Lawson Park Farm is the headquarters of Grizedale Arts, a charitable organisation which offers artists' residencies and curates and commissions contemporary art and other cultural projects. The building houses four live/work spaces (one with full wheelchair access), various communal areas and a warden's cottage. Lawson Park is a research base for a wide range of people working with Grizedale Arts including contemporary artists, craftspeople, curators, cultural theorists, farmers, gardeners, educationalists, regenerators, funding bodies, and local and international community groups. We also maintain a bespoke Library of research materials and books relating to Grizedale Arts' interests, and a working Collection of curated craft and design items by British crafts people, designers and fabricators.

From 2007-10 the site's land and buildings were painstakingly brought back into a working condition following many decades of decline from active farming. 2008/9 saw the main part of the building's refurbishment and in summer 2009 the building was officially opened by Sir Nicholas Serota (Tate) and broadcaster Eric Robson.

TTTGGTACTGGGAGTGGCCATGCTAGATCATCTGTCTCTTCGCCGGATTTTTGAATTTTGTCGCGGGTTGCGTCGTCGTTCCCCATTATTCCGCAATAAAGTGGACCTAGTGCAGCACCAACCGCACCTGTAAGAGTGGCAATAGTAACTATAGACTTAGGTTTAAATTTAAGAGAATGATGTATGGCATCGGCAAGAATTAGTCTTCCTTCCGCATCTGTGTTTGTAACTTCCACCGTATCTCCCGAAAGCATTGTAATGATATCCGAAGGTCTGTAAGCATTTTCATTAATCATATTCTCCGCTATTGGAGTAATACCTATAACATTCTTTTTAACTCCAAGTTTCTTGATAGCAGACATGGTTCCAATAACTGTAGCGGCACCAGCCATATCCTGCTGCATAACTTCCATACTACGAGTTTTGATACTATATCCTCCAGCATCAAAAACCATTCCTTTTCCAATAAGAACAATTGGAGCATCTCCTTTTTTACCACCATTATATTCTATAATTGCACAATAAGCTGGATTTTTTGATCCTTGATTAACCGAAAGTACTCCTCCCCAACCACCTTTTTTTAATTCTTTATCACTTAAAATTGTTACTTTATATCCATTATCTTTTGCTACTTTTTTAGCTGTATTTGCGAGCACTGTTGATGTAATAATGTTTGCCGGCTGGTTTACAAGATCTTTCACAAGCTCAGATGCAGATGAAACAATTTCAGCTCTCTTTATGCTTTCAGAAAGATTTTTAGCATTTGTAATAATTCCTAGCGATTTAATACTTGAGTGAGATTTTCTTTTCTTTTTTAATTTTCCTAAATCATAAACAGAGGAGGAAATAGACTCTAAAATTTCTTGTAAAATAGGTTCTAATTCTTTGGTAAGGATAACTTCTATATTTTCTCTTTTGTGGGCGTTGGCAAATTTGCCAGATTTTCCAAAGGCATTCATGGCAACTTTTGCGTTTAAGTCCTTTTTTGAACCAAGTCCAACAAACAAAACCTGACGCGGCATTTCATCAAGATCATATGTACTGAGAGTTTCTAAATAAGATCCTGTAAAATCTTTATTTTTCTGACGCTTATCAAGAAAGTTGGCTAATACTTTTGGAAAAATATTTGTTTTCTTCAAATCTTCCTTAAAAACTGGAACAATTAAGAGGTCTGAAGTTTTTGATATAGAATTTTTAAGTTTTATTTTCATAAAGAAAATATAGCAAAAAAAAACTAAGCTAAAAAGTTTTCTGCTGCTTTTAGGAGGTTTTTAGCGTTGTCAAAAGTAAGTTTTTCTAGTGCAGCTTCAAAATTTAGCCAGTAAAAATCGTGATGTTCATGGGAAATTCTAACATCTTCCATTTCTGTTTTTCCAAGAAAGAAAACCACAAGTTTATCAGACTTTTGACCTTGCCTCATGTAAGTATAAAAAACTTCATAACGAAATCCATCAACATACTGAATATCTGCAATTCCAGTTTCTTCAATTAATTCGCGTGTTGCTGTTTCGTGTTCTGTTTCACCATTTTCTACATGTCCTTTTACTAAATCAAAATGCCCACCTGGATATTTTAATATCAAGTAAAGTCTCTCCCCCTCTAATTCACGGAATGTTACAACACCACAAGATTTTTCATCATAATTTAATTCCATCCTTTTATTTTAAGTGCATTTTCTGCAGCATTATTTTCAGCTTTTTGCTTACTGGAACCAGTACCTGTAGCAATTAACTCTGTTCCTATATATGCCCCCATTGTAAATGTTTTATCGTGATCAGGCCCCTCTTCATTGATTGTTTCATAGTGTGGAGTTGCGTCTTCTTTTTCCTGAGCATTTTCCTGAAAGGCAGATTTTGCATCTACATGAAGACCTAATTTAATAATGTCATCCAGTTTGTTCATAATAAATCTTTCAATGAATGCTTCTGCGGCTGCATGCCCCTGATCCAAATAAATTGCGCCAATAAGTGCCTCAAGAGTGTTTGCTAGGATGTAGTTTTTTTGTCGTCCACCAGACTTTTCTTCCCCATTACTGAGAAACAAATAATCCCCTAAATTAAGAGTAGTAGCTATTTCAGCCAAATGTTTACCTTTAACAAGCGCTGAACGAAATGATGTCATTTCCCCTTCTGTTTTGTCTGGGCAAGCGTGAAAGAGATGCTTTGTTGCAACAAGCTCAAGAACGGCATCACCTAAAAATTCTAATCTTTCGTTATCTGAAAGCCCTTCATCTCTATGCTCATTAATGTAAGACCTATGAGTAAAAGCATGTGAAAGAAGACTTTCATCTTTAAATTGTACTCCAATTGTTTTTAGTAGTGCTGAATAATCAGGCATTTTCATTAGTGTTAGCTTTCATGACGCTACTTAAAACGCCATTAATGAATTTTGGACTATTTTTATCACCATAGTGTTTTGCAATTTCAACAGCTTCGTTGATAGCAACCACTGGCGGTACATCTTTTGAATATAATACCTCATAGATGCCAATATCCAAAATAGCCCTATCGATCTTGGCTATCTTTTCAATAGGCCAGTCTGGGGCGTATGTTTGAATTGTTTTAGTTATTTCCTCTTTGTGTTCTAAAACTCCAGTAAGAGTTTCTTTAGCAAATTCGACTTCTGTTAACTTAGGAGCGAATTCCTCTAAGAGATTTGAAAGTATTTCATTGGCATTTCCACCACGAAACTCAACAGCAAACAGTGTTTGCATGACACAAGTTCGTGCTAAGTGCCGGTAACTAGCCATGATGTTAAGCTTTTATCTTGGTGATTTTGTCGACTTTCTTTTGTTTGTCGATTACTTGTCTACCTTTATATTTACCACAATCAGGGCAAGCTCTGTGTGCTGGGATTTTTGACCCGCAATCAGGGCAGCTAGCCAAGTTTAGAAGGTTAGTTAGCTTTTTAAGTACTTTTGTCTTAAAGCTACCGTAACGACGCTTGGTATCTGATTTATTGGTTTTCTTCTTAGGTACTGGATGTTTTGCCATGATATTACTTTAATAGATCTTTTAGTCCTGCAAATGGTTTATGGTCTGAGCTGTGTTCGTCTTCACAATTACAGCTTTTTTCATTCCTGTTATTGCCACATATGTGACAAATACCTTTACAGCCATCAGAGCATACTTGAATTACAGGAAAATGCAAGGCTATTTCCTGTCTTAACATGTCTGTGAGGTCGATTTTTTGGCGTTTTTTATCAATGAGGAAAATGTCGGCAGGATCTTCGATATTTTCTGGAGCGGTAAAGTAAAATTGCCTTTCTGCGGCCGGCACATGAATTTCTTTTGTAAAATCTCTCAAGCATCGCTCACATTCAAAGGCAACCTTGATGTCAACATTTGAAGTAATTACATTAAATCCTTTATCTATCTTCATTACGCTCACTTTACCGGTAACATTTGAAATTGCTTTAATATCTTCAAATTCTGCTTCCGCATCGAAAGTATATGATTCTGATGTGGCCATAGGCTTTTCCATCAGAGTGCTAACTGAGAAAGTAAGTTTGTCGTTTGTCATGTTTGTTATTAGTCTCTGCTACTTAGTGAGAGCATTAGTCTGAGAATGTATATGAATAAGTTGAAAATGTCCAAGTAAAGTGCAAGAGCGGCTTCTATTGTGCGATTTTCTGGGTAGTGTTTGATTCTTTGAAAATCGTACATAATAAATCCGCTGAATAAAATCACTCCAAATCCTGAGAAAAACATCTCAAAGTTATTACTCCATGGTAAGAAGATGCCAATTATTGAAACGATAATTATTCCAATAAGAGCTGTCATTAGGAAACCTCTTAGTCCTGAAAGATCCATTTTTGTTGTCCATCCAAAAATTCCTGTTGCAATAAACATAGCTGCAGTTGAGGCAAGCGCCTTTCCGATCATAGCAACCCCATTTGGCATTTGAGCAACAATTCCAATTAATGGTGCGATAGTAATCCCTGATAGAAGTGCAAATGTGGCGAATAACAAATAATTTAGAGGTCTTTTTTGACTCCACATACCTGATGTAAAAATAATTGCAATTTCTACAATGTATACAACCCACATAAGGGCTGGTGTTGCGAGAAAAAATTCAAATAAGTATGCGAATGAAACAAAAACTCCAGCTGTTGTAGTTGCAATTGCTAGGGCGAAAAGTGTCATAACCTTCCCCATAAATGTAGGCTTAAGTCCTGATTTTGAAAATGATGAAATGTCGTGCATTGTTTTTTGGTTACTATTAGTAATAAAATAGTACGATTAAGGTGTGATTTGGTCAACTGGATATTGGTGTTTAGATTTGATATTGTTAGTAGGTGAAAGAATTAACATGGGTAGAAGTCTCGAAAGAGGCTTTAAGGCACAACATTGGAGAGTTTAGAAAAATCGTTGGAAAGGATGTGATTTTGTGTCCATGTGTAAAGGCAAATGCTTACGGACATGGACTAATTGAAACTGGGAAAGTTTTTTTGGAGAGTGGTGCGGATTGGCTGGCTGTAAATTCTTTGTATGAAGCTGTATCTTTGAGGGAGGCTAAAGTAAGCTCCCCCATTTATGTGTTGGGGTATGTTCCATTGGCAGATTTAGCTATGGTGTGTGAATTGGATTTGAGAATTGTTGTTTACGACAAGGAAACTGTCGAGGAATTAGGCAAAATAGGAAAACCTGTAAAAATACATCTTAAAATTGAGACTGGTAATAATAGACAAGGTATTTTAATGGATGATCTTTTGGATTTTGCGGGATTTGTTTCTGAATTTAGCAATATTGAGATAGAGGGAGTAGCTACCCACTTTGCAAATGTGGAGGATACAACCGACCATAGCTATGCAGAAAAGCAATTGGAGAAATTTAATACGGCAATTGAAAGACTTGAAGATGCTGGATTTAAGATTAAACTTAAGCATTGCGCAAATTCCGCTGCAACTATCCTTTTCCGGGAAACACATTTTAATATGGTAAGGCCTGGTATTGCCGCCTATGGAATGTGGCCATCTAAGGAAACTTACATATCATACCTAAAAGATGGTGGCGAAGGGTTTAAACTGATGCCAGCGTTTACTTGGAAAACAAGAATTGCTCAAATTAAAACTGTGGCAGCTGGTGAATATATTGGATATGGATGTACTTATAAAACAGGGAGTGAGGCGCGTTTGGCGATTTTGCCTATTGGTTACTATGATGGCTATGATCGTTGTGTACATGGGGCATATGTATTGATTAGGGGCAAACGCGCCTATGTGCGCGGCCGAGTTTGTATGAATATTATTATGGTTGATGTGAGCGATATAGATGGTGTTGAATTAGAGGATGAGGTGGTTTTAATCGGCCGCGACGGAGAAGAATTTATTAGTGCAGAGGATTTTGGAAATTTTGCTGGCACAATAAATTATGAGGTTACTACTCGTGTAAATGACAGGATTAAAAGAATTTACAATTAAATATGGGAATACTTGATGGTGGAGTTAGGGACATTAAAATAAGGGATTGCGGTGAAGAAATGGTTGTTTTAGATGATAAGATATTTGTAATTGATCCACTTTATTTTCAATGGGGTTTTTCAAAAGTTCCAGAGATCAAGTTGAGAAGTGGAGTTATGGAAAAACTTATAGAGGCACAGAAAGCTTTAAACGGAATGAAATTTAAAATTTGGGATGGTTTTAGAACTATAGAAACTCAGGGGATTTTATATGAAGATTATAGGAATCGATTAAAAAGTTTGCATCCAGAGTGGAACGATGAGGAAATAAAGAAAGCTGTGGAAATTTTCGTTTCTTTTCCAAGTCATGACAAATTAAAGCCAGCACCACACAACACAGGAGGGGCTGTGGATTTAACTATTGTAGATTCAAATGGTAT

The surrounding land - an area of around 15 acres of pasture and woodland -  is continuously developed as a series of productive, decorative and wildflower gardens. Since 2009, over a hundred trees have been planted as well as countless shrubs and herbaceous specimens. Extensive fruit and vegetable gardens supply visitors and residents with plentiful fresh produce and make a vital contribution to many Grizedale Arts events and functions.

The emphasis at Lawson Park is to forge a way of life based on experimental, creative approaches to using all elements of the site.
It is NOT a retreat.

The building and gardens are open to members of the public by prior appointment with us.
Please note that Grizedale Arts Office is situated at the Coniston Institute.

Lawson Park in 2017, pictured by Motoko Fujita
Lawson Park in 2017, pictured by Motoko Fujita
Lawson Park in 2004, prior to refurbishment
Lawson Park in 2004, prior to refurbishment
The barn pre-conversion
The barn pre-conversion